J Tiers - Yes, (4) of my Oliver machines are die filers! Like an idiot, I bought a brand new S-4 bench die filer from them directly in 1994 - before I ever heard of Ebay - paid $2,200 for it!! It was new in the crate and paperwork with it indicated it may have been made in 1946. Then I found Ebay and bought what I thought was a junker S-4 (turned out to be in new condition) for $175 or so for a parts supply for the first one. Well, Oliver makes two types of overarms - one for a saw and one for a file rest, and I had both when I got the first die filer, so I put one on each and love them both! I have cut 1/4" steel plate for roof trusses in our house, all kinds of steel and brass, and filed a little too. Mostly use them instead of a band saw - take up a lot less room, and I do not have that much cutting to do. Hobby!!
A year later, I saw an old and very large die filer, 800 lbs. heavy, called an Improved die filer by Oliver. It was on Ebay, and I bought it and trailered it down from Colorado (was going there anyway). Two years ago, I bought a second large die filer for parts for the first one - it was in Albuquerque. These big ones are 3-phase, and I do not have them moved into place yet in the garage so I can plug them in. Other two Oliver machines are drill pointers.
Anyway, the SP-2 is what you have - it is really an S-4 on a neat (envy) cast pedestal.
They are driven by a two-speed - 1/4 Hp motor (both GE 1750 rpm, 110 v., with 2-step pulleys) - 315 and 430 strokes per minute. I usually use mine on the higher speed for sawing. Stroke is 1-3/8", and they are rated to cut tool steel up to 1" thick. I think they are made to leak a little oil - my brand new one did - same as the second one did - to keep fines out of the gearbox (really a crankcase). They will last forever if you check the oil - instructions say you must add oil every time you use them - at the start of the day. Take out the bottom oil plug (on the left side of the crankcase and add oil thru the top plug until oil starts coming out the bottom hole. Then replace the plugs.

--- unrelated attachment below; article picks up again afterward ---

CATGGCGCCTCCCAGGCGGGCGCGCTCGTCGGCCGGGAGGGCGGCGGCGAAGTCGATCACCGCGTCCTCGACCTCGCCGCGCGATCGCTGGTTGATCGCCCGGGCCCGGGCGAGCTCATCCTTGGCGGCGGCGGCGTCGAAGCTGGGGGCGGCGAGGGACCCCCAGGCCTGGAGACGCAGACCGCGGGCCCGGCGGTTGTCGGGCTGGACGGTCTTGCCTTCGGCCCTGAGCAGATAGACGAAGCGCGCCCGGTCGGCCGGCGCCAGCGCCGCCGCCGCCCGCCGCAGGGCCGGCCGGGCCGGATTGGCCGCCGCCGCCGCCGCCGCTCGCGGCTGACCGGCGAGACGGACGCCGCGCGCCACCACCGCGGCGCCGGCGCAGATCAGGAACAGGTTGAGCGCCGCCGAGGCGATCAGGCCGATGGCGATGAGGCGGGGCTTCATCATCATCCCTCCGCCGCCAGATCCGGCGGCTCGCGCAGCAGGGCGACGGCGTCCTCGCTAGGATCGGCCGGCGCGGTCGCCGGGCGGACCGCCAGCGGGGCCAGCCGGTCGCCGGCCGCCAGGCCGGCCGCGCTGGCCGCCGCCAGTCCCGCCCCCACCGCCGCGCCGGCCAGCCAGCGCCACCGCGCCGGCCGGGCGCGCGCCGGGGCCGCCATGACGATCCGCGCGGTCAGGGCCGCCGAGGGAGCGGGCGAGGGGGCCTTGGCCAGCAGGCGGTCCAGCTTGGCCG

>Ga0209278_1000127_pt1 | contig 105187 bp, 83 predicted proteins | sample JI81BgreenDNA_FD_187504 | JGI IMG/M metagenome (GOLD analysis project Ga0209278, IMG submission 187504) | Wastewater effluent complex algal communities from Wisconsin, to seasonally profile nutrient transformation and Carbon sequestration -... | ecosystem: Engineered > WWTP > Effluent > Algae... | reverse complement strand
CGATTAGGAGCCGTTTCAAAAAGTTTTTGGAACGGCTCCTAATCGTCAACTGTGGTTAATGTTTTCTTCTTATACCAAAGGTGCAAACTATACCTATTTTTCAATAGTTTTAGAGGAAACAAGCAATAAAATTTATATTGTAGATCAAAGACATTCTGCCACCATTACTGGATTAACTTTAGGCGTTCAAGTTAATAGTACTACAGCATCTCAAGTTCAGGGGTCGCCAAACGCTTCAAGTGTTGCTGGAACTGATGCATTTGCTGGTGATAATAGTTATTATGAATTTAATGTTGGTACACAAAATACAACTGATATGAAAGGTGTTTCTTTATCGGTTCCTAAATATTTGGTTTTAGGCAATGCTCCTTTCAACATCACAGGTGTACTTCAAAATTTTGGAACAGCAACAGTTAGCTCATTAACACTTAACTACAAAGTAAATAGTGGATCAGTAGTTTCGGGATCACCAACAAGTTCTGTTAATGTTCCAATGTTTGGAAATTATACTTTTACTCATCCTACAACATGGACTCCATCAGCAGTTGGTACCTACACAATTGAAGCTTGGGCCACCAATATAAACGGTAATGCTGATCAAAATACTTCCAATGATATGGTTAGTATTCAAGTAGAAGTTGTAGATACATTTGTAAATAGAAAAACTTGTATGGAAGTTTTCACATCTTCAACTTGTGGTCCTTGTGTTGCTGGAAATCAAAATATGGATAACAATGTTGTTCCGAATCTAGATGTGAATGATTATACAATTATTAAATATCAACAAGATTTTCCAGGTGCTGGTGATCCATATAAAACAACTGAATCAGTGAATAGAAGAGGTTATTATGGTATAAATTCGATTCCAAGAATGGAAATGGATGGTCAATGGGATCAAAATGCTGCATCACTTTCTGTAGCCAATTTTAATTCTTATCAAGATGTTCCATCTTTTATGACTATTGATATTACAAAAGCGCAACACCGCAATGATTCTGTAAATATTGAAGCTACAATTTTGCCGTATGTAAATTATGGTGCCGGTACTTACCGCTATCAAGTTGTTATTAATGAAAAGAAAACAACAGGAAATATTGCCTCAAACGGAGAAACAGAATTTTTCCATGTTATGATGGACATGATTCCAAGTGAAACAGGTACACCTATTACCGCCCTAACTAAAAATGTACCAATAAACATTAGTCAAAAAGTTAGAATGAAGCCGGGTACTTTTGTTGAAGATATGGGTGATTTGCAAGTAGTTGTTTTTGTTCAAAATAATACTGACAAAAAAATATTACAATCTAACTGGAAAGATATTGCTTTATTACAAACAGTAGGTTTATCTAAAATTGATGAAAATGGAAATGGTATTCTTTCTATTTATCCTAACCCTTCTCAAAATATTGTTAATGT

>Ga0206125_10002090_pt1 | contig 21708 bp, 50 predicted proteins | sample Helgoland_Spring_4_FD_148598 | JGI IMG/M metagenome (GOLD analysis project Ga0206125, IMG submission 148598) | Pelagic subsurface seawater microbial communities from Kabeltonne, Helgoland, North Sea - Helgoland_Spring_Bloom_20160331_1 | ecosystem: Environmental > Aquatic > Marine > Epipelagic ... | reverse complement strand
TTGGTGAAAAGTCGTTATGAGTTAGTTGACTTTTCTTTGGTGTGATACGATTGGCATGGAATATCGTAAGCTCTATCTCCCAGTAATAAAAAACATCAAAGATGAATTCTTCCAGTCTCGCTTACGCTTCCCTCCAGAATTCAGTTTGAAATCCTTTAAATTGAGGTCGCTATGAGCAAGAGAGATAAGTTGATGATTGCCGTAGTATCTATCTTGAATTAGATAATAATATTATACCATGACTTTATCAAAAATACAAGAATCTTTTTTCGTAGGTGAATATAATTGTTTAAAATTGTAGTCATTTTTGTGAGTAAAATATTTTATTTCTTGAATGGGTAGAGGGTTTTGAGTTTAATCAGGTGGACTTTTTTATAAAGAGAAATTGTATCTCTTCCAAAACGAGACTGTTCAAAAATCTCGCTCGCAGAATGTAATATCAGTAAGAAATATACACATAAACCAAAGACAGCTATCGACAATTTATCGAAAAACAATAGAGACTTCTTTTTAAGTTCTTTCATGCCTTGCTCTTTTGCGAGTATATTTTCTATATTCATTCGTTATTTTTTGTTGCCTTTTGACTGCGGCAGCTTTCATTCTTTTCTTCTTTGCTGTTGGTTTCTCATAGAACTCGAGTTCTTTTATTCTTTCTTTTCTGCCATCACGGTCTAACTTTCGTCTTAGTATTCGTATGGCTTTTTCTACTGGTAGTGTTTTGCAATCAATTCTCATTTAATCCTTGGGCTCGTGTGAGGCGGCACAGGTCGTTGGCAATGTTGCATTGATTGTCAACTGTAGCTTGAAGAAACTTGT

I have the instruction booklet from Oliver if you need a copy. They want $20 for a copy, I think. They have all the parts available and they are probably reasonably priced. I do not have a price list. Each overarm, whether spring-loaded or simple file rest, is $220, as I recall.
One thing about sawing or filing on them - lean the saw or file a slight bit toward the front (operator) from vertical at the top when you clamp it in. This will let it cut more on the downstroke and drag the sawblade/file less on the upstroke.
The heavy Improved die filer is made with a hydraulic pusher on the table which pushes only when the file/saw is on the downstroke! How neat is that!! Cannot wait to see how that works!! One of these big ones sold on Ebay earlier this week for under $300, but they are top-heavy and a real pain to transport!
I am at work, and the S-4's anr in my garage at home. Will have to answer any more of your question tomorrow! A.T.
Ah! Good information, thank you.
I will be OOT until Sunday at a trade show, so no rush on more info.....I appreciate it.
I wonder how the saw overarm differs? This one could be used for either, I would think.
Jaws are flat, moving one is like a hook-bolt, and have a small "V" cut in them for round or triangle files.
What exactly is a "die filer" used for? or is it the obvious answer.
This thread is producing a lot of good information. I took a moment to check my machine which is exactly like the one pictured earlier in this thread. The motor is 1/4 hp, 1725 rpm, single phase. The smaller 2 step pully on the motor is a 1-1/2" by 2-1/2". The larger 2 step pully on the crankcase is a 7-1/2" by 8". I didn't take time to calculate the number of strokes per minute. Seems like I am using mine on the faster speed most of the time. Hope this helps.
Perk in Cincinnati